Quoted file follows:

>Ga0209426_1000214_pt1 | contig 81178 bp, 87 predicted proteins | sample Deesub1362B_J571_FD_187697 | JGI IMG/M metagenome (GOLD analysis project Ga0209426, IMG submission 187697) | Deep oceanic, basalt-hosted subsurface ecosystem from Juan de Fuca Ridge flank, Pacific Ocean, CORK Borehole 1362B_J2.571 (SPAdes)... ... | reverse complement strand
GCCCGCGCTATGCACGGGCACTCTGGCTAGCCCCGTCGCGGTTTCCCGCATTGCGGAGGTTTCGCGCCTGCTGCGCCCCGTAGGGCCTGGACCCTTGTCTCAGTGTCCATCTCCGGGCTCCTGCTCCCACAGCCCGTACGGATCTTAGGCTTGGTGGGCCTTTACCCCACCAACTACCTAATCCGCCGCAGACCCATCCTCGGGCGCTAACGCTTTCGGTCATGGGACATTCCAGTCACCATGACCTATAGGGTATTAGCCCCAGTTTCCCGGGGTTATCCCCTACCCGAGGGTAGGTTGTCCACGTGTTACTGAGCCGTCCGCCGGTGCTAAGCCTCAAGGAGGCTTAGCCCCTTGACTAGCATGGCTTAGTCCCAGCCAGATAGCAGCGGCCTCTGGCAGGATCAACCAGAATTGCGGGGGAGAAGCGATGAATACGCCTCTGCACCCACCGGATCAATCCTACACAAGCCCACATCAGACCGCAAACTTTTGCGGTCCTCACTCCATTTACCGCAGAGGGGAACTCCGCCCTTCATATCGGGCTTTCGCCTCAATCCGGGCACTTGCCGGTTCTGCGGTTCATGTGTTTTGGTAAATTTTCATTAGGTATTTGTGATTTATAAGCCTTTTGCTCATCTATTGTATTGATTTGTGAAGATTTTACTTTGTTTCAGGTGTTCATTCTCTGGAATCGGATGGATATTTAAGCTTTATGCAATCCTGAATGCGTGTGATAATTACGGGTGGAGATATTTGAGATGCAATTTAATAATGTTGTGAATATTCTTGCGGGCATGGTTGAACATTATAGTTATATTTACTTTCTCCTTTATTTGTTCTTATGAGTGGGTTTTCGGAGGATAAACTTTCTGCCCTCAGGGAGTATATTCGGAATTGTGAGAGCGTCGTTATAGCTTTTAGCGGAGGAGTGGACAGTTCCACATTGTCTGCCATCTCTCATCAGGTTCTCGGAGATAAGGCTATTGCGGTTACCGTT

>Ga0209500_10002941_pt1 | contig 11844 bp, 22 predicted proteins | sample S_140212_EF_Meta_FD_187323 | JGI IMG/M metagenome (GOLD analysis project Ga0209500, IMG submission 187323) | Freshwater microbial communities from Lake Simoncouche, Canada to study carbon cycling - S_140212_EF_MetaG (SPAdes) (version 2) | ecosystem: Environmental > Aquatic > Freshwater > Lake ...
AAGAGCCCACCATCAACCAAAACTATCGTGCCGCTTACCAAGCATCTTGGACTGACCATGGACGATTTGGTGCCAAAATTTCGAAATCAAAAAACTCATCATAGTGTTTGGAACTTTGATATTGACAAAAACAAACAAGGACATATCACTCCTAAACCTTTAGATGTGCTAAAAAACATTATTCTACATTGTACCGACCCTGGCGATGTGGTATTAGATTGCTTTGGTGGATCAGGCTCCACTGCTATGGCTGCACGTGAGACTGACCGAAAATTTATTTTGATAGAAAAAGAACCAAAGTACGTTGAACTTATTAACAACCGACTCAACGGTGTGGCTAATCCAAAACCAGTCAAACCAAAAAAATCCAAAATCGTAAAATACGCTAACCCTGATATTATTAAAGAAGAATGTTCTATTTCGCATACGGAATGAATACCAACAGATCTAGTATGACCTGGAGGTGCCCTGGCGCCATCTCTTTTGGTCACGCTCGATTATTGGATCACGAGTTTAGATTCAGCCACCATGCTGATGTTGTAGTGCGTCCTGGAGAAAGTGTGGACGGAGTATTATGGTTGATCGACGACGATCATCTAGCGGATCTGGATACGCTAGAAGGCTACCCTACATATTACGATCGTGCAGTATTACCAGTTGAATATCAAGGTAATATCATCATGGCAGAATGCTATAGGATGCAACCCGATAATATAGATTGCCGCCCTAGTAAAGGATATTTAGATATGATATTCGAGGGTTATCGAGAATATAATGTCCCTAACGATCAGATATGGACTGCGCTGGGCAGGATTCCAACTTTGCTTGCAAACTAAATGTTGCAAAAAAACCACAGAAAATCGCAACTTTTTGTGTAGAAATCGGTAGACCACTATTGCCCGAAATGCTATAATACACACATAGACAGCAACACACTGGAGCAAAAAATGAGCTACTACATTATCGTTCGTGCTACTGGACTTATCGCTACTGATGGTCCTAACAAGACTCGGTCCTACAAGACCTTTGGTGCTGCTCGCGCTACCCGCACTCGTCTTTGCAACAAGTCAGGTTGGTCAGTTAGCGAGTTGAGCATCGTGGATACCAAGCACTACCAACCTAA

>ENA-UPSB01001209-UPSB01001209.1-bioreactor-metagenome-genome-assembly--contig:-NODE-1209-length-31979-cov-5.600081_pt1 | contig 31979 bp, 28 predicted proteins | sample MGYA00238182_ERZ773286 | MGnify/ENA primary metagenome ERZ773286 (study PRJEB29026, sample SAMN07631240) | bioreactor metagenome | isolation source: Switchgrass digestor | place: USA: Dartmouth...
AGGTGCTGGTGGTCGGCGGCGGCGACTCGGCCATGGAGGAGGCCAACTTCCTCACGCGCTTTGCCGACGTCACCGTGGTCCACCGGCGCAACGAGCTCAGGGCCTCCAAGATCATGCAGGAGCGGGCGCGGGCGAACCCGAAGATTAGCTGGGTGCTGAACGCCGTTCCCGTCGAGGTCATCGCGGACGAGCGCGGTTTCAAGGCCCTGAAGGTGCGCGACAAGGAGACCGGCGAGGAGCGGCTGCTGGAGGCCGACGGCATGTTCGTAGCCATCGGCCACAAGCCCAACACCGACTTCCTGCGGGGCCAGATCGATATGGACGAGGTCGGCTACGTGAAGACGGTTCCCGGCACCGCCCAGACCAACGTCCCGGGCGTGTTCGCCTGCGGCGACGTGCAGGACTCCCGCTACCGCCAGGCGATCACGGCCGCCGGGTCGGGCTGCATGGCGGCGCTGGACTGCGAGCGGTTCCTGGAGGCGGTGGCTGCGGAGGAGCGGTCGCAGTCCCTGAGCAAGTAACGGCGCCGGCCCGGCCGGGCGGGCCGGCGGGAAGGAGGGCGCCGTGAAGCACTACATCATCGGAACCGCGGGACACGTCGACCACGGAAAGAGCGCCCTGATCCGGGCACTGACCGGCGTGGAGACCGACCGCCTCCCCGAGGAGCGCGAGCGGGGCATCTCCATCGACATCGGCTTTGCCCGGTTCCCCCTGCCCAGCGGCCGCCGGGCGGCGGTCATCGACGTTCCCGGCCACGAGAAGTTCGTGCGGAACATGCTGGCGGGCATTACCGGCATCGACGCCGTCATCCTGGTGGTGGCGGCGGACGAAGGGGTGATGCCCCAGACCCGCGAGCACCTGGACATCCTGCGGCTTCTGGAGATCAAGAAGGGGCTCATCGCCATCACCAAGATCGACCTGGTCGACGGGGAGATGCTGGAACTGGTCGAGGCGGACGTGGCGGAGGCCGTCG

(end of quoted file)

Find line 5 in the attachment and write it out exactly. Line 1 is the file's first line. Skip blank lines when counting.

>ENA-UPSB01001209-UPSB01001209.1-bioreactor-metagenome-genome-assembly--contig:-NODE-1209-length-31979-cov-5.600081_pt1 | contig 31979 bp, 28 predicted proteins | sample MGYA00238182_ERZ773286 | MGnify/ENA primary metagenome ERZ773286 (study PRJEB29026, sample SAMN07631240) | bioreactor metagenome | isolation source: Switchgrass digestor | place: USA: Dartmouth...